The same First Amendment which guarantees freedom of expression and freedom of speech, also puts a qualifier on it as “the right of the people peaceably to assemble”. At first blush those words are taken to mean that citizens have the right to congregate, whether that be to exercise the First-Amendment freedoms or to seek government redress of grievances; however, those words could just as easily be read to condition all First-Amendment freedoms upon a righteous purpose Continue Reading
I am not saying that face coverings should be worn nor am I saying that face coverings should not be worn; I am saying that governments must not compel it. You see, while I am a stalwart libertarian, I am also a pentecostal Christian. I contend that such mandates go against my sincere religious beliefs.Continue Reading
There is no first amendment right not to be offended by another’s first amendment right to offend. (But the sissy millennials will always whine anyway.)
Two days ago a man asked me why I was carrying so many papers with me. My response was not as articulate as I would have liked it to have been, so this is what I wish I had said: We are a nation built on words and the ideas which those words express, a nation that considers words the ultimate weapon. Of all the constitutional amendments, the very first one sets out to protect speech above all else. It is no accident that it is the first of all amendments nor that it is immediately followed by the protection of arms and a militia. We must speak first and fight second.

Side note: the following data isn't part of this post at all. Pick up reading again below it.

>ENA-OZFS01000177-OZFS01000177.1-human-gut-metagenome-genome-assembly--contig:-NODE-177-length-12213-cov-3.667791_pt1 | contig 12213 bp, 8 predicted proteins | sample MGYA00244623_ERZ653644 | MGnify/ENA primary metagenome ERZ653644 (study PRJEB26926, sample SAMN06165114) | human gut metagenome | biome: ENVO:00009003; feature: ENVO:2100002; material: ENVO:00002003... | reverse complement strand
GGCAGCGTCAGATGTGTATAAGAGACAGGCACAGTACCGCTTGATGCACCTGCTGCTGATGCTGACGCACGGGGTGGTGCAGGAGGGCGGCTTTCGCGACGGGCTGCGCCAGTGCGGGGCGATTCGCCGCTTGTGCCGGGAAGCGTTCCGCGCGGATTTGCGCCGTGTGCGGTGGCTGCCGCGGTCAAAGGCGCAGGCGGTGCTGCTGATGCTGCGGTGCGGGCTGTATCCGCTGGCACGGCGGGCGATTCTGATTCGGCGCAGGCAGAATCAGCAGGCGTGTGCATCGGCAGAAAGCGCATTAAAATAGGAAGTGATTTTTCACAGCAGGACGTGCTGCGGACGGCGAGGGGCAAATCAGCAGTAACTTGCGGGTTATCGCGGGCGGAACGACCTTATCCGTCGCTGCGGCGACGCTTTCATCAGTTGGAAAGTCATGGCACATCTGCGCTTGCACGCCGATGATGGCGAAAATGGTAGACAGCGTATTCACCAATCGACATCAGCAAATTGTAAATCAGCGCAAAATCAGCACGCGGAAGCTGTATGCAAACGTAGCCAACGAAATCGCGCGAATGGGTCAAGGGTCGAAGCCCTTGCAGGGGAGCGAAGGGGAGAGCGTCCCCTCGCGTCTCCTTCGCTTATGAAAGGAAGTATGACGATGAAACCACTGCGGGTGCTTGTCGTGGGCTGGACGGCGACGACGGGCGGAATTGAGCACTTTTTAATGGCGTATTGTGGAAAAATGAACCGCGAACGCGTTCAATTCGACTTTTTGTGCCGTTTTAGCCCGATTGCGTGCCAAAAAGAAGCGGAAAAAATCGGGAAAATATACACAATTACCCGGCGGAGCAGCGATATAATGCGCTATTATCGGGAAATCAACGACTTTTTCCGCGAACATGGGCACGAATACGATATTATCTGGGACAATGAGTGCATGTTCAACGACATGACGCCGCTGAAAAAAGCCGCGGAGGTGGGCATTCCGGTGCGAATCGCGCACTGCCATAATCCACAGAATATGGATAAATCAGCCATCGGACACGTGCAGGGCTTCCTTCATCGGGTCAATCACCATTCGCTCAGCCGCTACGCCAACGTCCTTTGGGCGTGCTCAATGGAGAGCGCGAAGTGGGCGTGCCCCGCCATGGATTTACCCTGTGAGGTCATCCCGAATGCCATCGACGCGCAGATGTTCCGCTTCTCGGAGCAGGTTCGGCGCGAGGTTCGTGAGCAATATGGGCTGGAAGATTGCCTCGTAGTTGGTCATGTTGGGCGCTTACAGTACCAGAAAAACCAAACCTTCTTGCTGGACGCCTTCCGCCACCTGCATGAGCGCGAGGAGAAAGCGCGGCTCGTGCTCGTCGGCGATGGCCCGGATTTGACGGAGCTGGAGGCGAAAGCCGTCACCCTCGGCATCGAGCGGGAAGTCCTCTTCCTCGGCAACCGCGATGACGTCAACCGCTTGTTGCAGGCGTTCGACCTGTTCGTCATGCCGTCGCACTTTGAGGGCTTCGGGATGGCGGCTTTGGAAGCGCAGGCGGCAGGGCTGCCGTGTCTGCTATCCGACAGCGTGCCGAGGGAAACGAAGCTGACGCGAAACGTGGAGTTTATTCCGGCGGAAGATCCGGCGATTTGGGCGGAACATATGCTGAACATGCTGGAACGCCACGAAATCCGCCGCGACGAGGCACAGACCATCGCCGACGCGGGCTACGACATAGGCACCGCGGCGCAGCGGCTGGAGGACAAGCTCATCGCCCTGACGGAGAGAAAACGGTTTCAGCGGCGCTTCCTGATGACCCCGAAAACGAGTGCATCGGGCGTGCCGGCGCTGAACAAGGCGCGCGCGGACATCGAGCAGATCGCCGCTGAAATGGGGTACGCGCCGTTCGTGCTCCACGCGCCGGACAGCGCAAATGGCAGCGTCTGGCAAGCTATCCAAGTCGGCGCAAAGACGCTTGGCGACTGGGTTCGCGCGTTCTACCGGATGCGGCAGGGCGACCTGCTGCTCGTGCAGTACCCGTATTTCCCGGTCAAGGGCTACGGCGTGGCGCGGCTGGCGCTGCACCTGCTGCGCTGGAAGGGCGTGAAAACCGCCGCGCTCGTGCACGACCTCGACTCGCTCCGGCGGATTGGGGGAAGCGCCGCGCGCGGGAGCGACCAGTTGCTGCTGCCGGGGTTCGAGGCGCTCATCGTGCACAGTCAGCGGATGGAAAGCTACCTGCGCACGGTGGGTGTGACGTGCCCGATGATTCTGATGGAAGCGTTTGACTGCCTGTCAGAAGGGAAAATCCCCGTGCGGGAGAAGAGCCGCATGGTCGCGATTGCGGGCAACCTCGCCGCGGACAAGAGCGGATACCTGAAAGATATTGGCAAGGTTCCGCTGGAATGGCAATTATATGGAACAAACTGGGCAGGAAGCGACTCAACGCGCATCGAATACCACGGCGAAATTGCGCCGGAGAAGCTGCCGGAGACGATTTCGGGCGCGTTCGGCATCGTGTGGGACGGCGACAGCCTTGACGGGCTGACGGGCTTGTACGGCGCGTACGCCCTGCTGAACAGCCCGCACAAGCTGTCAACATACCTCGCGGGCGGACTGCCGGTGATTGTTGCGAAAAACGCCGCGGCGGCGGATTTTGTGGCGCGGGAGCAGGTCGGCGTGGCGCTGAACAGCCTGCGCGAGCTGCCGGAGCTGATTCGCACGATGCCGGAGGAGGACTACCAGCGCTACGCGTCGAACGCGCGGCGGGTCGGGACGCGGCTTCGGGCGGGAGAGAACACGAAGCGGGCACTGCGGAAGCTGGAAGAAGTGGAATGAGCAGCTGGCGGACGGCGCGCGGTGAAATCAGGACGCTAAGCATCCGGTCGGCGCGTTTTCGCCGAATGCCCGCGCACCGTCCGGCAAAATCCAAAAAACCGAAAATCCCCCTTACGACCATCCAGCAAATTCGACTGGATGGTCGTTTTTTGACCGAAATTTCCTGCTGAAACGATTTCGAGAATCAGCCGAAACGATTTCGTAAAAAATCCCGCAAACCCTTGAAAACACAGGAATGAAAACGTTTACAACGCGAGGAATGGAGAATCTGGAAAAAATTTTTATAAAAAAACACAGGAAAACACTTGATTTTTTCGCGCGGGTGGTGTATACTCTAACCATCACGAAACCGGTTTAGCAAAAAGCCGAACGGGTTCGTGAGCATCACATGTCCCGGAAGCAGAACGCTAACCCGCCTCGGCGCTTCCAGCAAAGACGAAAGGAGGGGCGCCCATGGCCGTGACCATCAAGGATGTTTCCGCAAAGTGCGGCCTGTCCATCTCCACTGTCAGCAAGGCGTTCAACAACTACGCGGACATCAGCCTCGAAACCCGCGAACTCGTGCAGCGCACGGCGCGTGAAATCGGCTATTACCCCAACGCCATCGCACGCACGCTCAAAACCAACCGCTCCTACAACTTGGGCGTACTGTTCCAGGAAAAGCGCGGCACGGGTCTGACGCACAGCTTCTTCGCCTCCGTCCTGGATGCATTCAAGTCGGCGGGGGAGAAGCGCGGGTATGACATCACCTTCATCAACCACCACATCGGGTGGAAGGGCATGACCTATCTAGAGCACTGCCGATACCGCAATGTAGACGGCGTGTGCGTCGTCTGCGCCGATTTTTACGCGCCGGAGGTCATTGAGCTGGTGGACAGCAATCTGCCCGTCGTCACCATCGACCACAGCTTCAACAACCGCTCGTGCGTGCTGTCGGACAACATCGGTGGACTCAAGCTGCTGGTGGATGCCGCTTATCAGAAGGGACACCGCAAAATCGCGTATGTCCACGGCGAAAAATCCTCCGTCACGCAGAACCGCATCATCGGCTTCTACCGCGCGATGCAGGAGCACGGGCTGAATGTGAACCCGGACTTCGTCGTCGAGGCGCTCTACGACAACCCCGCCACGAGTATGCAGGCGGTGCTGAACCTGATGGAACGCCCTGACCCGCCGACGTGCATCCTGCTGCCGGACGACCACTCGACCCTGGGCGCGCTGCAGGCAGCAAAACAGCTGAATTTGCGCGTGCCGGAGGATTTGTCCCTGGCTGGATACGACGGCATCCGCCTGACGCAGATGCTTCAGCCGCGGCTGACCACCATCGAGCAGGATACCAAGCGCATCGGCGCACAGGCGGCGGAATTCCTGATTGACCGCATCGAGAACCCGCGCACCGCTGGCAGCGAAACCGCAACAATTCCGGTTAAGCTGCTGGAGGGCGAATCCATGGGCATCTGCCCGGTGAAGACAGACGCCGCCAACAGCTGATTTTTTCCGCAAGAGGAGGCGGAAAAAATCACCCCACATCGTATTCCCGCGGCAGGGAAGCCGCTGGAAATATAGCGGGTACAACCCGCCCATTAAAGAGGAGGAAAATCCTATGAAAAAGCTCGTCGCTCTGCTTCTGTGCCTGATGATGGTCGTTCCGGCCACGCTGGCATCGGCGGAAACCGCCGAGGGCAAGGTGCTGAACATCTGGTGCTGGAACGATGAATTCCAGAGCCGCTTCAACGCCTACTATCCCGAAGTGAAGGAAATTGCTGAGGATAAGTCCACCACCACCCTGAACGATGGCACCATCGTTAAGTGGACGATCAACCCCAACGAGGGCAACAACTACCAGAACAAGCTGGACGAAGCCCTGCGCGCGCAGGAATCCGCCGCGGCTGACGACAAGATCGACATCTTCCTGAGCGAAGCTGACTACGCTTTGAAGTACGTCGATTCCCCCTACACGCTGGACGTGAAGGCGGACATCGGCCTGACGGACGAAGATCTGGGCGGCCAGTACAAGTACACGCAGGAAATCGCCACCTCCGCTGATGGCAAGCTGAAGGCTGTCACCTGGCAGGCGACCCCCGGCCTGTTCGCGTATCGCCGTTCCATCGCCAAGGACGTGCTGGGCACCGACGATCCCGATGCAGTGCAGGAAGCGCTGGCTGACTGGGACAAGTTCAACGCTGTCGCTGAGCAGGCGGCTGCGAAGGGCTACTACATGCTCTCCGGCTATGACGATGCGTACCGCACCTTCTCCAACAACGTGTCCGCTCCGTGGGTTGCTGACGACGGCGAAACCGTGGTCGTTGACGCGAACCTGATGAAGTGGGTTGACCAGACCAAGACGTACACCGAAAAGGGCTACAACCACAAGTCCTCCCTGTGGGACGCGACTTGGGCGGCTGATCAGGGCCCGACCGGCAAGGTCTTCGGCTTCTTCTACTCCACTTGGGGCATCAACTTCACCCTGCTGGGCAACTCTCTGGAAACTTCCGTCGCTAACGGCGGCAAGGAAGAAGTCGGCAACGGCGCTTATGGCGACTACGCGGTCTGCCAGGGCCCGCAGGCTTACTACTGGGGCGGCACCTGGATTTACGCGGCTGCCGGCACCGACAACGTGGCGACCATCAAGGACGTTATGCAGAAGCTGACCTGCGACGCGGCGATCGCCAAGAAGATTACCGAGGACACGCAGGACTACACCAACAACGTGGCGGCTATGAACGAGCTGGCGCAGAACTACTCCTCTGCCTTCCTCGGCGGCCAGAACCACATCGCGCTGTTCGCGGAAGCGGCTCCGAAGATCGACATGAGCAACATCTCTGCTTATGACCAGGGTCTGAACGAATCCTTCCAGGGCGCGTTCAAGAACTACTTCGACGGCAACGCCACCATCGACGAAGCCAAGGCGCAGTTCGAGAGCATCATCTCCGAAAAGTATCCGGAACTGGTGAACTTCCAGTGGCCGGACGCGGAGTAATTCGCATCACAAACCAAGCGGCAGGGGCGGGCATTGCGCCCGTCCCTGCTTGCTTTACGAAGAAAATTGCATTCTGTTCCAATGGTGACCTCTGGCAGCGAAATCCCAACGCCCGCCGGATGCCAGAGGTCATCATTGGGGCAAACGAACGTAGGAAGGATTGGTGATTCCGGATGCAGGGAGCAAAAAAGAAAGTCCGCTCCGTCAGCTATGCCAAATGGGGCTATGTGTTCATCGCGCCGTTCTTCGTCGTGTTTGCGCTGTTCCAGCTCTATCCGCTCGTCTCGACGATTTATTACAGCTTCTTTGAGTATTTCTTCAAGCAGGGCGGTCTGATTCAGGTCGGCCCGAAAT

It occurs to me today that Americans do have a Constitutional right to be “weird” by virtue of the First Amendment’s freedom of expression.Continue Reading
He that would make his own liberty secure, must guard even his enemy from oppression; for if he violates this duty, he establishes a precedent that will reach to himself.Thomas Paine (1795)
Though already strongly suggested by Cohen v. California and Houston v. Hill, the U. S. Court of Appeals for the Sixth Circuit has now specifically recognized that a Michigan woman who flipped off a cop after receiving a traffic ticket was exercising her protected free speech pursuant to the First and Fourteenth Amendments.Continue Reading